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Genetic risk factors for prostate cancer

Heather H Cheng, MD, PhD
Peter S Nelson, MD
Section Editors
Jerome P Richie, MD, FACS
Nicholas Vogelzang, MD
W Robert Lee, MD, MS, MEd
Deputy Editor
Michael E Ross, MD


Prostate cancer is the most common cancer in men worldwide, with an estimated 1,600,000 cases and 366,000 deaths in 2015. Prostate cancer was the leading cause of cancer deaths for men in 29 countries [1].

The most important known risk factors for prostate cancer are age, ethnicity, and inherited genetic variants. The genetic risk factors for adenocarcinoma of the prostate are reviewed here. Other risk factors for prostate cancer are discussed separately. (See "Risk factors for prostate cancer".)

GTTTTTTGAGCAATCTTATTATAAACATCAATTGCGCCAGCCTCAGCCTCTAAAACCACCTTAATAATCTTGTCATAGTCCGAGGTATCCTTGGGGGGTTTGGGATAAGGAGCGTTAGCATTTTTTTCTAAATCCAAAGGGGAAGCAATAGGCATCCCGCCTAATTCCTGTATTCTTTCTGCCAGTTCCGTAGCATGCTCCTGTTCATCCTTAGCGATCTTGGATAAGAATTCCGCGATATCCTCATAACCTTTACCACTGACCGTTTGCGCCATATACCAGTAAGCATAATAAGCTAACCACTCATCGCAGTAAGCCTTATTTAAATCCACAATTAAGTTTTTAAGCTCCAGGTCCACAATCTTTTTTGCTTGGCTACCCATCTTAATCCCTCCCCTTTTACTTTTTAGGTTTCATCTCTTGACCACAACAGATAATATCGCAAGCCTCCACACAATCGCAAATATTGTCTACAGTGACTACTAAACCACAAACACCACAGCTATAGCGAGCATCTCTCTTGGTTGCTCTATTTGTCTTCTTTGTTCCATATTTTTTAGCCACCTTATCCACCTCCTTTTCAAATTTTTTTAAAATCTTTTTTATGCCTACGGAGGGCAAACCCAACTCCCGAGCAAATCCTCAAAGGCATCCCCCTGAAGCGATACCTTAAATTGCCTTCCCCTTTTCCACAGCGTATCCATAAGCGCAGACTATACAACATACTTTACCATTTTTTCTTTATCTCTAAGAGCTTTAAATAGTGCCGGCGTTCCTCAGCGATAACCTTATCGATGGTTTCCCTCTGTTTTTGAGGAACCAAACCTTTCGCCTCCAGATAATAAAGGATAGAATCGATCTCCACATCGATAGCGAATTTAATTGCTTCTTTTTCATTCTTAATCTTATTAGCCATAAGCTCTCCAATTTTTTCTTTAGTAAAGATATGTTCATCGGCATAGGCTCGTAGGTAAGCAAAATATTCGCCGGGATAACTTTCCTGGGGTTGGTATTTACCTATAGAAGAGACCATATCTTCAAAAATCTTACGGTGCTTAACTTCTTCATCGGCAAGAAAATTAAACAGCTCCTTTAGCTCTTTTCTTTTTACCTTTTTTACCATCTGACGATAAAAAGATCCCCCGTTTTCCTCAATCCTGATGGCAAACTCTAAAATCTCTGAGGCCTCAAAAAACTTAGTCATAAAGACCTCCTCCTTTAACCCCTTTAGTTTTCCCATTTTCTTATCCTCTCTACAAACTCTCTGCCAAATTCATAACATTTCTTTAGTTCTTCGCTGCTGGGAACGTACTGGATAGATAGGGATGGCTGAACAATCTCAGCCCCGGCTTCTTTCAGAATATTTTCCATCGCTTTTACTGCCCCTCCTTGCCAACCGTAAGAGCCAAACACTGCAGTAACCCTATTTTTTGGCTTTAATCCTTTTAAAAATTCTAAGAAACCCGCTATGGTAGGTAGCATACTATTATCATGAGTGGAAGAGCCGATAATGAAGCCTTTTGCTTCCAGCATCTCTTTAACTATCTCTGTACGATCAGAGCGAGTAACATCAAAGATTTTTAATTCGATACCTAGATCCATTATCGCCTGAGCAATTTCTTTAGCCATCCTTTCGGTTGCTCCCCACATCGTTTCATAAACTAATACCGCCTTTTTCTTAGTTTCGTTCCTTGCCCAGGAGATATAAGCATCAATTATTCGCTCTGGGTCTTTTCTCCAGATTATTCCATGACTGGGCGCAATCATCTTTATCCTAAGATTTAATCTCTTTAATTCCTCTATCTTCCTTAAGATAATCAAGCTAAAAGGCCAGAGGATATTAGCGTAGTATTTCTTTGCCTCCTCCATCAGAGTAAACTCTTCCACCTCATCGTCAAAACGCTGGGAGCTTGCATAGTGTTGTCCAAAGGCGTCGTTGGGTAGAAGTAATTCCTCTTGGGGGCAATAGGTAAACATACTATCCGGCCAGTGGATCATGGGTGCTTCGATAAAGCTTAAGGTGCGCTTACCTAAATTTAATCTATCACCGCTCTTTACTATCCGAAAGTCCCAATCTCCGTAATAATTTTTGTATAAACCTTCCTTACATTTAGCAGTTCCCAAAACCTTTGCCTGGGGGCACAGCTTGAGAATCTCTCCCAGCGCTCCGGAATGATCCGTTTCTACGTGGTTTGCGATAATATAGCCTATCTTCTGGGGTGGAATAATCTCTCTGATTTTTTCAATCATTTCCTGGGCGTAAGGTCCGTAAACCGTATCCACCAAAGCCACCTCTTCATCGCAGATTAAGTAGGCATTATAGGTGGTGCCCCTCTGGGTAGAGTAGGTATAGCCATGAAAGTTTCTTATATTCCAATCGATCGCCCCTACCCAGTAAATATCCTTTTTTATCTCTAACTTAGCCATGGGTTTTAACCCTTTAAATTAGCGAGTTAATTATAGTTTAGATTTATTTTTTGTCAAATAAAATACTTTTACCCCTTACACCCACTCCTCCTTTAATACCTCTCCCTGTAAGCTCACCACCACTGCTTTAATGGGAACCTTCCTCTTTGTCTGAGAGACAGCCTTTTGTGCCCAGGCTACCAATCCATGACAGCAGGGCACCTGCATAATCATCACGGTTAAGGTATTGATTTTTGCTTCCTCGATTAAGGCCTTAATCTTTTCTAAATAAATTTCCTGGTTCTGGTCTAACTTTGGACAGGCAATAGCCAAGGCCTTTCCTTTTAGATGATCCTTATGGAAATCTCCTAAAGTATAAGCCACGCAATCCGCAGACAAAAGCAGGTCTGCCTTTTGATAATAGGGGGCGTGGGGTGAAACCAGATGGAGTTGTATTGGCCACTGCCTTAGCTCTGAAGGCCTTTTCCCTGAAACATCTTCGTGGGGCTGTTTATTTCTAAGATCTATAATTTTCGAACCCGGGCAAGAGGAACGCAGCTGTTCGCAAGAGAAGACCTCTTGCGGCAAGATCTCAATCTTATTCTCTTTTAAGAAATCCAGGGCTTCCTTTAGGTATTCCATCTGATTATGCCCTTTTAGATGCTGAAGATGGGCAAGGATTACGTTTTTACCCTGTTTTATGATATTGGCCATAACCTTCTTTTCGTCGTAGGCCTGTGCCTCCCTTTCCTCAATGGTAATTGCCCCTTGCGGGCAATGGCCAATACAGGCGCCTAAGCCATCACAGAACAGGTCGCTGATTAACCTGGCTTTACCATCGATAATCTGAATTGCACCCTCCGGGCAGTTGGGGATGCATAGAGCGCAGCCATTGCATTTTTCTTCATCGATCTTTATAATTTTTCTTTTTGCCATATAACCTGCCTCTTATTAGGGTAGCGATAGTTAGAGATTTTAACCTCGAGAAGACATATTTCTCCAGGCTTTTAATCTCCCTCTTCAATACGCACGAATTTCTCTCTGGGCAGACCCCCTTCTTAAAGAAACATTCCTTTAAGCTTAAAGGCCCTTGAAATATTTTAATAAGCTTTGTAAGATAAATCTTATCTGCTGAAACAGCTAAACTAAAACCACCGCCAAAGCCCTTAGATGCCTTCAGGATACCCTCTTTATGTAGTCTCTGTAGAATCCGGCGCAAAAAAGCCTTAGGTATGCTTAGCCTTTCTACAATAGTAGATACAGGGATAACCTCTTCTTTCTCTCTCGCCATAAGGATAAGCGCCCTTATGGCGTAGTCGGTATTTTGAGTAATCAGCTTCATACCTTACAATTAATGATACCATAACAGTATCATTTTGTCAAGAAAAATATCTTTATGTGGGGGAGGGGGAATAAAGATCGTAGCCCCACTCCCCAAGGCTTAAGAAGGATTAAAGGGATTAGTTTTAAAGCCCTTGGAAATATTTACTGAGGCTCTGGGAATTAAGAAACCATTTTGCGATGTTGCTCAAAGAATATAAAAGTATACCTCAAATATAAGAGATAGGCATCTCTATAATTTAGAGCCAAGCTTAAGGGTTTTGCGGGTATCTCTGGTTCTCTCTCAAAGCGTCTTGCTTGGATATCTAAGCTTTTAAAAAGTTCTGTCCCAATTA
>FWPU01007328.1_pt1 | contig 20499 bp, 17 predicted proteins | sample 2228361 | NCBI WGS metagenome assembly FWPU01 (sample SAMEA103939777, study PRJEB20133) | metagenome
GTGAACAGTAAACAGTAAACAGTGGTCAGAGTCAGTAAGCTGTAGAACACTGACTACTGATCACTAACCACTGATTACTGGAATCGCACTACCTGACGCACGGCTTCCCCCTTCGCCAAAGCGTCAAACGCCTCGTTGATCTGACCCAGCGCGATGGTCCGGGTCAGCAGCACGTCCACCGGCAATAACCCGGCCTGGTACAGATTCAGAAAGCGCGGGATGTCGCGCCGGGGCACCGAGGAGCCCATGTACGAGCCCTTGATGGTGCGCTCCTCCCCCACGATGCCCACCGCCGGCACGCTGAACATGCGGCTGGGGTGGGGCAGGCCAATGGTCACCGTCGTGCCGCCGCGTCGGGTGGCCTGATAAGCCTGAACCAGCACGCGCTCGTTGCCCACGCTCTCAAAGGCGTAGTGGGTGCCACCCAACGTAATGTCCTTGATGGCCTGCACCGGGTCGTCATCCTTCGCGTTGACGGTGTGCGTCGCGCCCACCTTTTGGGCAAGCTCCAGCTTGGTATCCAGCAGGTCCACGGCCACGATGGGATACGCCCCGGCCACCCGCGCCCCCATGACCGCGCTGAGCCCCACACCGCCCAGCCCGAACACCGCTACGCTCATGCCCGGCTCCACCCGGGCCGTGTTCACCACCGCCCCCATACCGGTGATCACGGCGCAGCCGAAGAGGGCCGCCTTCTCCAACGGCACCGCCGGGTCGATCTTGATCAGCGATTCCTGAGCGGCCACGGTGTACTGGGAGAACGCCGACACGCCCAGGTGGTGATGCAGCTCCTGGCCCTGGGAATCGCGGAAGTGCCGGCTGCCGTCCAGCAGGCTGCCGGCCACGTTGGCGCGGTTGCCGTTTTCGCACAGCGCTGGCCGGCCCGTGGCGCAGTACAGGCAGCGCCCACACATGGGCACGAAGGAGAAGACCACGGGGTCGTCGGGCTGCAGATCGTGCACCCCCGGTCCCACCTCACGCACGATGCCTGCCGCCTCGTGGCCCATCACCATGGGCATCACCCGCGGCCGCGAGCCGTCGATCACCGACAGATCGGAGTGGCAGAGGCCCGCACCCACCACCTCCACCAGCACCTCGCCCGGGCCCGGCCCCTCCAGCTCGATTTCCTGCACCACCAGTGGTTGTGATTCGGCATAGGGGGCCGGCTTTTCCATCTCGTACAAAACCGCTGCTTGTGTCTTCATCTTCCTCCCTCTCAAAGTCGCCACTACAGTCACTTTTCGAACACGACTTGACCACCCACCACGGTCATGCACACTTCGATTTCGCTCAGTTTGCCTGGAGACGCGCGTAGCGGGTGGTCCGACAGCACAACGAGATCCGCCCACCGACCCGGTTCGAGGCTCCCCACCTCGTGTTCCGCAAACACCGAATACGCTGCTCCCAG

Prostate cancer has a strong genetic component. However, identifying specific genes that underlie the disease is challenging.

Evidence supporting the role of genetic factors comes from studies of relatives of patients with prostate cancer (linkage studies), genome-wide association studies (GWAS), patients from families with inherited mutations in known cancer predisposition genes (such as BRCA2 and BRCA1), and next-generation sequencing studies in men with metastatic prostate cancer. This observation, coupled with an association with more aggressive features, may contribute to strategies for the early detection, diagnosis, and management of prostate cancer in the context of certain deleterious variants (for example, in BRCA2) [2].

Contemporary studies have found a much higher prevalence of known inherited cancer predisposition genes (eg, BRCA2) than previously appreciated in men with aggressive prostate cancer. This observation may contribute to strategies for the early detection, diagnosis, and management.


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Literature review current through: May 2017. | This topic last updated: May 08, 2017.
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